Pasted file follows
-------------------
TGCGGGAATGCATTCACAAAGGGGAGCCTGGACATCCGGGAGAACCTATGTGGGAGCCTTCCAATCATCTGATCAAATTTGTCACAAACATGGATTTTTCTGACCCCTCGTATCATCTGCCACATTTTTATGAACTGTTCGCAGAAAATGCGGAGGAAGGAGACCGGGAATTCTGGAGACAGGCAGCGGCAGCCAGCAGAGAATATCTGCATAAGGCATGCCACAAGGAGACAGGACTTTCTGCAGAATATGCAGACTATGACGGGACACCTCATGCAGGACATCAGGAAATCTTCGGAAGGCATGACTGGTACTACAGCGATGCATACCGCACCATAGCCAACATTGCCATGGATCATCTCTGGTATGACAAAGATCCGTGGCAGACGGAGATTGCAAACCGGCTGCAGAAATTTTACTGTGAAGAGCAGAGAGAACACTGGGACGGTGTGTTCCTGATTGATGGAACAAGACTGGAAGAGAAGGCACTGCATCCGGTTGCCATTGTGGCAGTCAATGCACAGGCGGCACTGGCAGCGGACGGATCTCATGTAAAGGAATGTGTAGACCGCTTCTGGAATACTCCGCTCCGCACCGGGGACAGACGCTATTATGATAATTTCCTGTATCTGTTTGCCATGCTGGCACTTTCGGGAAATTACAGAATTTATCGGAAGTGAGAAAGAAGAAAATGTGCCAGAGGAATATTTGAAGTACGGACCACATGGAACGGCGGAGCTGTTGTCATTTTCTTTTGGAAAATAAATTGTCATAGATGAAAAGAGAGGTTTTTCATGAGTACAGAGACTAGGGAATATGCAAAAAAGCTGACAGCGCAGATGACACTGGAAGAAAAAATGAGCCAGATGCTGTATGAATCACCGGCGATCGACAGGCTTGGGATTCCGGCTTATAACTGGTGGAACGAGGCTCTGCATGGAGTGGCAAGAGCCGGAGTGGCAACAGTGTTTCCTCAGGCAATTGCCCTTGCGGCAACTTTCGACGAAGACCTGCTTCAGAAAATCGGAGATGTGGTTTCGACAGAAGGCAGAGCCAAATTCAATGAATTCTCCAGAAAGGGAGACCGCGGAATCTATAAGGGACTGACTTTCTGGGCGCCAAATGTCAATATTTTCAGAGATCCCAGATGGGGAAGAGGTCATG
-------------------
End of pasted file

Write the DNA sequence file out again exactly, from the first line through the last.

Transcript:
TGCGGGAATGCATTCACAAAGGGGAGCCTGGACATCCGGGAGAACCTATGTGGGAGCCTTCCAATCATCTGATCAAATTTGTCACAAACATGGATTTTTCTGACCCCTCGTATCATCTGCCACATTTTTATGAACTGTTCGCAGAAAATGCGGAGGAAGGAGACCGGGAATTCTGGAGACAGGCAGCGGCAGCCAGCAGAGAATATCTGCATAAGGCATGCCACAAGGAGACAGGACTTTCTGCAGAATATGCAGACTATGACGGGACACCTCATGCAGGACATCAGGAAATCTTCGGAAGGCATGACTGGTACTACAGCGATGCATACCGCACCATAGCCAACATTGCCATGGATCATCTCTGGTATGACAAAGATCCGTGGCAGACGGAGATTGCAAACCGGCTGCAGAAATTTTACTGTGAAGAGCAGAGAGAACACTGGGACGGTGTGTTCCTGATTGATGGAACAAGACTGGAAGAGAAGGCACTGCATCCGGTTGCCATTGTGGCAGTCAATGCACAGGCGGCACTGGCAGCGGACGGATCTCATGTAAAGGAATGTGTAGACCGCTTCTGGAATACTCCGCTCCGCACCGGGGACAGACGCTATTATGATAATTTCCTGTATCTGTTTGCCATGCTGGCACTTTCGGGAAATTACAGAATTTATCGGAAGTGAGAAAGAAGAAAATGTGCCAGAGGAATATTTGAAGTACGGACCACATGGAACGGCGGAGCTGTTGTCATTTTCTTTTGGAAAATAAATTGTCATAGATGAAAAGAGAGGTTTTTCATGAGTACAGAGACTAGGGAATATGCAAAAAAGCTGACAGCGCAGATGACACTGGAAGAAAAAATGAGCCAGATGCTGTATGAATCACCGGCGATCGACAGGCTTGGGATTCCGGCTTATAACTGGTGGAACGAGGCTCTGCATGGAGTGGCAAGAGCCGGAGTGGCAACAGTGTTTCCTCAGGCAATTGCCCTTGCGGCAACTTTCGACGAAGACCTGCTTCAGAAAATCGGAGATGTGGTTTCGACAGAAGGCAGAGCCAAATTCAATGAATTCTCCAGAAAGGGAGACCGCGGAATCTATAAGGGACTGACTTTCTGGGCGCCAAATGTCAATATTTTCAGAGATCCCAGATGGGGAAGAGGTCATG